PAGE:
2. Angel Valodia Matos, Cuban taekwondoer

Some have criticized taekwondo as being a sport that looks like fighting but isn’t. Matos might have helped its tough-guy image, but disgraced himself and his country when he kicked a referee in the face after a match filled with controversial calls. After he failed to apologize, Matos and his coach were banned for life from the Olympics.

1. Ara Abrahamian, Swedish wrestler (84kg greco-roman)

Upset over a semifinal match he thought was badly judged and cost him the gold medal, Abrahamian receives his bronze medal during the ceremony and then promptly walks off, throwing his medal to the ground. The IOC took his medal, disqualified him, and handed it to the next guy in line.

UPDATE (Sept. 11): As just about everyone in the world predicted, he’s asking for his medal back.

National humility in contrast

Two articles from two countries’ most prestigious newspapers compare two television networks’ coverage of the Beijing Olympics opening ceremonies.

The Globe and Mail says NBC’s coverage “outshone the work of the CBC, mainly because co-hosts Bob Costas and Matt Lauer brought more information and enthusiasm to the show than did the stolid, rather dull presentation of the CBC’s Peter Mansbridge, who handled most of the commentary during the first 80 minutes.”

The New York Times: “how extraordinarily pleasant it was to be able to view that spectacle in Beijing without the annoyance of constant exclamation and endless recitations of trivia — just great swaths of wonderful silence from our narrators MacLean and Mansbridge between 8am and 9am or so, just letting the show at the stadium tell its own story with the least obtrusive economy of helpful footnotes, no urgency whatsoever to riddle the air with inane nattering and relentless fill.”

I guess it’s all a matter of interpretation.

NBC is lying to you

I just watched the Men’s 100m backstroke final race on NBC late night. It says “LIVE” in the corner, so I can only assume the images I’m seeing are, you know, live.

Problem is, the race happened five hours ago. I know, because I watched it live on CBC. And the results have been on the Beijing Olympics website since then.

This isn’t the first time I noticed this problem, either.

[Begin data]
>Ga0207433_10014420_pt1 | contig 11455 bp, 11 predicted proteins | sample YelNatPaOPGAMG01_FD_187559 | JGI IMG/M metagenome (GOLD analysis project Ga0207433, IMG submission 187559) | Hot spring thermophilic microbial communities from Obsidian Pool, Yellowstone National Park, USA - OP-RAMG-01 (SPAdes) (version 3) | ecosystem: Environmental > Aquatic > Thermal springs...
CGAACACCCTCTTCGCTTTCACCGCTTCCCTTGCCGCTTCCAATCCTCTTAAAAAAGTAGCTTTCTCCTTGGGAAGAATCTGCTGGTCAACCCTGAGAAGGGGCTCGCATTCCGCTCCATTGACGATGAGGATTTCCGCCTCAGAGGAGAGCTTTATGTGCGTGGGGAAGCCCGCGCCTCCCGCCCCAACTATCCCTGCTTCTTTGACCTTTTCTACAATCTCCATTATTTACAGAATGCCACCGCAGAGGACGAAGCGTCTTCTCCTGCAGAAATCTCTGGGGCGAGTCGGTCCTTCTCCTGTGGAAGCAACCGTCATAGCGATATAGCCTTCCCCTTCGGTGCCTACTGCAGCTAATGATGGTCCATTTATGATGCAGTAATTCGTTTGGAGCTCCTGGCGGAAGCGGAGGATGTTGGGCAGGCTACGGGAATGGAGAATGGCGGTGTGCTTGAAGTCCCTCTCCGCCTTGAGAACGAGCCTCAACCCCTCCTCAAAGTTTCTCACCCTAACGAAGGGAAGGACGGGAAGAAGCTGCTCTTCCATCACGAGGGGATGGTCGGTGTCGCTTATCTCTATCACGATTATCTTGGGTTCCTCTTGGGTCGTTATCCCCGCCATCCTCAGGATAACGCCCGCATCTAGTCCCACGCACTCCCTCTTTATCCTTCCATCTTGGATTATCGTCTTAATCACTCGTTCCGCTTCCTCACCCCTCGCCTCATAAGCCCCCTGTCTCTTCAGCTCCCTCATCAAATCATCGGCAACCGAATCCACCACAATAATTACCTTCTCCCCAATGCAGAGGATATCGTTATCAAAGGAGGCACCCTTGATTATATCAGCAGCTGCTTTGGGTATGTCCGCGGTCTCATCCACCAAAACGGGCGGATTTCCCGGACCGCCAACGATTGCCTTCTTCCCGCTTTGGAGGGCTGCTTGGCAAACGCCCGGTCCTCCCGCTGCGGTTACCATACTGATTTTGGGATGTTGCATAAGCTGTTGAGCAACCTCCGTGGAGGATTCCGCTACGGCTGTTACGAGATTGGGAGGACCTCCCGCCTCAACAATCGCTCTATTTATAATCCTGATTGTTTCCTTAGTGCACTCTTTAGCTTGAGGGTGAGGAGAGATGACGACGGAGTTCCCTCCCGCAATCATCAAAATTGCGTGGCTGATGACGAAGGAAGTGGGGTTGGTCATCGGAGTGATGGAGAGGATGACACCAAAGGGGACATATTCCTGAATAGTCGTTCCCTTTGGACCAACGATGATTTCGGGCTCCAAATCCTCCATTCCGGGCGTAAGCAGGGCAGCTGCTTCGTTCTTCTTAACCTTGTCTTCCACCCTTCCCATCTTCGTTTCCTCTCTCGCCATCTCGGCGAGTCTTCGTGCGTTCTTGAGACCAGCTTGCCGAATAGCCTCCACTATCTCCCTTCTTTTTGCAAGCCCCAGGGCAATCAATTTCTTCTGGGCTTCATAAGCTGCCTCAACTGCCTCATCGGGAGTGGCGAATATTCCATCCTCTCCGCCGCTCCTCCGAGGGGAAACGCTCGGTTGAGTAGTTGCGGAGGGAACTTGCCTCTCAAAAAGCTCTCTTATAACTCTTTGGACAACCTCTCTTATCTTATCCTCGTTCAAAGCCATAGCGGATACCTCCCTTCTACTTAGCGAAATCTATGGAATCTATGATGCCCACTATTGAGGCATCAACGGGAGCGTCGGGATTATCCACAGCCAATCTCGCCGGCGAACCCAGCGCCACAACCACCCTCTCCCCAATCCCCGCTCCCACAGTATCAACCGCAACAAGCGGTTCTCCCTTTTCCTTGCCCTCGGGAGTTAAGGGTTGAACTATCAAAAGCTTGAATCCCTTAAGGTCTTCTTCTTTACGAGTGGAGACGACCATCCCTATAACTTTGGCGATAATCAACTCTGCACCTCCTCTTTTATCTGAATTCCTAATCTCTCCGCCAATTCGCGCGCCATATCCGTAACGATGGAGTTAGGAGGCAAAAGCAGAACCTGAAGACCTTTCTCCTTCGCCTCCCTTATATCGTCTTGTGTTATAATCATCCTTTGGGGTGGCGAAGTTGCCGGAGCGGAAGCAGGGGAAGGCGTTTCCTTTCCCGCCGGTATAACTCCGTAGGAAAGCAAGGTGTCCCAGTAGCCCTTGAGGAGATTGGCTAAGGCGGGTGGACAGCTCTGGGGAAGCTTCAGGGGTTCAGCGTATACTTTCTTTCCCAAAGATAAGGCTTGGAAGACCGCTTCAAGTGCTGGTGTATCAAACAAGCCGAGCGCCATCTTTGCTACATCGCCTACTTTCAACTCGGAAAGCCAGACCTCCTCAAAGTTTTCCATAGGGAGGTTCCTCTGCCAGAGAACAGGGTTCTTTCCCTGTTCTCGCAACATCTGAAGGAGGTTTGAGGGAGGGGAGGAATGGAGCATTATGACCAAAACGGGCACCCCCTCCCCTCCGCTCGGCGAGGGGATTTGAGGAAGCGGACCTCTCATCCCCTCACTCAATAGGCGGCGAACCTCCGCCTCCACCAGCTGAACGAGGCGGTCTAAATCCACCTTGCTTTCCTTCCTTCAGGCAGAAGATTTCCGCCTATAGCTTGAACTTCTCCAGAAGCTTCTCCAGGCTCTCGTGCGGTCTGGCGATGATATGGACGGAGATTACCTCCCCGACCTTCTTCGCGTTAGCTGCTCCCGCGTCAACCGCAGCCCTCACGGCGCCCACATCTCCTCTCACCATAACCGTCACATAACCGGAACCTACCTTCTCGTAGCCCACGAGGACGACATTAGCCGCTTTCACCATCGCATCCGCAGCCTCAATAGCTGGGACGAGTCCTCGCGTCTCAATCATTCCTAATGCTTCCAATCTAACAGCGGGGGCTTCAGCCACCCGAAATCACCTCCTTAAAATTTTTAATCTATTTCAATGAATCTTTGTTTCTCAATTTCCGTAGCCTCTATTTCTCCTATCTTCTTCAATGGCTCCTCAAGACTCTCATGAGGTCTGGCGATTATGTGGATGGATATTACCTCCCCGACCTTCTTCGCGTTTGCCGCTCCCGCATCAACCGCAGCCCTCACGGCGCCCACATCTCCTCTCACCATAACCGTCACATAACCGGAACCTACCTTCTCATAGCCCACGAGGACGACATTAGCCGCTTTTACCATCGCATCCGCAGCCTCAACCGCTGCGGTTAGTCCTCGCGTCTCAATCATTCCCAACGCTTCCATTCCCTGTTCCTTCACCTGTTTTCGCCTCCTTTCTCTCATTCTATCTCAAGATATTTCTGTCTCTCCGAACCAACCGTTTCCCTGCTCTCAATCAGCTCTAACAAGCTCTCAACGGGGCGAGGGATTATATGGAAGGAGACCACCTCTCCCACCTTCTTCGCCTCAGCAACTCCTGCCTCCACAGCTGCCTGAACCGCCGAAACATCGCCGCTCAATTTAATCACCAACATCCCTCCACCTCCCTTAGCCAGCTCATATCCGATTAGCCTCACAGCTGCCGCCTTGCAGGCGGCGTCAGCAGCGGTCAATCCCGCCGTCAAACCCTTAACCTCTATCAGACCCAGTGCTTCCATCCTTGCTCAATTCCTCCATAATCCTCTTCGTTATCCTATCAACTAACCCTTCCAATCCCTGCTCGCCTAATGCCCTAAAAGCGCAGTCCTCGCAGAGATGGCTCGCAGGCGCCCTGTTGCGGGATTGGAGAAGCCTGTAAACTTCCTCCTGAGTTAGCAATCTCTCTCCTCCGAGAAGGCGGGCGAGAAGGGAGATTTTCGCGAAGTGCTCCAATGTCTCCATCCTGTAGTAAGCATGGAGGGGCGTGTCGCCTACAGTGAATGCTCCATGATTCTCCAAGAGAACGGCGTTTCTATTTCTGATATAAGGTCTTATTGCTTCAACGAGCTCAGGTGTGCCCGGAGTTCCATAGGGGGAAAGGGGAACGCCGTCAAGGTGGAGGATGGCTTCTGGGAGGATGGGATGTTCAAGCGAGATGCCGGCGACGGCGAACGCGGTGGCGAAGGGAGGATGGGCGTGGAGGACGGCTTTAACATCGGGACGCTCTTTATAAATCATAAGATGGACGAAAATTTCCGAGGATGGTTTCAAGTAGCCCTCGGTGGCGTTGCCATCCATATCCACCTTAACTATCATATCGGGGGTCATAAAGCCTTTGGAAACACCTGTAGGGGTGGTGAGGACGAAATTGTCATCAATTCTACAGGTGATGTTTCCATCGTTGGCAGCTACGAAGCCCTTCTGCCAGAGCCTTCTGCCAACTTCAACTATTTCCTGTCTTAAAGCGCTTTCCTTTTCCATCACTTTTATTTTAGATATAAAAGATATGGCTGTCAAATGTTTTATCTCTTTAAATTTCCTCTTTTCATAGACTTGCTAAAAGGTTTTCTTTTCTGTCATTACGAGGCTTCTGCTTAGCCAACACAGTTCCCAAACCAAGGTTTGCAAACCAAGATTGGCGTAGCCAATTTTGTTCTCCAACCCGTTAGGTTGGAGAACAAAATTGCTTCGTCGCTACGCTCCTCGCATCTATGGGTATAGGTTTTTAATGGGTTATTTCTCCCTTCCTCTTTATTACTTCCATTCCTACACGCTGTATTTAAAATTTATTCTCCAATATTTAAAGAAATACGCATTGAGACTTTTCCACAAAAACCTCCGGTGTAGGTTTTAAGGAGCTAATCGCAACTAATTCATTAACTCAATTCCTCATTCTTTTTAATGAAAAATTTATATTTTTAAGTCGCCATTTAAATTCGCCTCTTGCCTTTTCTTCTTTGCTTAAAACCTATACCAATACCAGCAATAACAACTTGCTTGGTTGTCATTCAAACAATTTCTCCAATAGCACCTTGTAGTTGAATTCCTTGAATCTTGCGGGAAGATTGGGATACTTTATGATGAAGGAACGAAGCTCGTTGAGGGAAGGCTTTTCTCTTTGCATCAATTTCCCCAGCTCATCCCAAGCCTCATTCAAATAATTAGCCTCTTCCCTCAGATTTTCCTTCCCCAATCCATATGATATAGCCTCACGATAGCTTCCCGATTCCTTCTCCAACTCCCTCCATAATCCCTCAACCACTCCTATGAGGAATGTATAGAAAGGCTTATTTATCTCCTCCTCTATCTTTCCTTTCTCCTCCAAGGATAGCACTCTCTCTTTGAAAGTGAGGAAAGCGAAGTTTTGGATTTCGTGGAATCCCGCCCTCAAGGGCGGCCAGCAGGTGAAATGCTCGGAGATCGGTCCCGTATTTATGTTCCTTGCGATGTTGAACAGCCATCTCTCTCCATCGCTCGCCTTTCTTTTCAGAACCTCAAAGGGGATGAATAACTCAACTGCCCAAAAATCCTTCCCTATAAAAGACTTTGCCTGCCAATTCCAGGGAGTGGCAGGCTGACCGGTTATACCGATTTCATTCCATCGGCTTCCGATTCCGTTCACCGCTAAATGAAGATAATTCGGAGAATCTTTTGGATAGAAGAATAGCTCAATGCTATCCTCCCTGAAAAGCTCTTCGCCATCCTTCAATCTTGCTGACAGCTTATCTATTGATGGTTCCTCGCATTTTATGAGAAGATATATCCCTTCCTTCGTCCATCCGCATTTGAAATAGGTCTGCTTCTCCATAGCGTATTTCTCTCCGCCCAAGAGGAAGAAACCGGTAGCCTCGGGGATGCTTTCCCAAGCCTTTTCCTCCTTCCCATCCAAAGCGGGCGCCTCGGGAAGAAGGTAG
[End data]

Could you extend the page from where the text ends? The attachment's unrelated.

So is someone at NBC incompetent, running a tape delay without covering up the “LIVE” thing, or is someone being intentionally deceptive?

UPDATE: It seems it’s the latter, and I’m not the only one to notice. The official reason:

…the constant “Live” tag is accompanied by twice-per-hour time stamps that inform West Coast viewers that the event was only live on the East Coast (ex. “10:05 ET”).

“The audience makeup of the Olympics is very much like that of ‘American Idol’ and ‘Dancing with the Stars’ which have ‘live’ season finales presented in much the same way,” an NBC Sports spokesperson says. “You assume there’s a large amount of intelligence in the viewing audience, so when they see those twice-an-hour time stamps they’ll understand what is being presented.”

You’ve got to be fucking kidding me.

Let’s count how wrong this is:

  1. Lying isn’t OK if you air a disclaimer twice an hour.
  2. Lying isn’t OK if other broadcasters also lie.
  3. I’m on the East Coast, and what I saw wasn’t live.
  4. The difference in time zones between East and West Coast is three hours, not five.
  5. This isn’t American Idol. The time difference isn’t as obvious, and last I checked the Beijing Olympics wasn’t created by a U.S. or British-based entertainment company.
  6. None of these things are excuses for presenting a tape delay as live.

It’s either live or it isn’t. It wasn’t. I don’t care if it makes you look bad. It’s wrong to lie. And more importantly, it’s ridiculously transparent.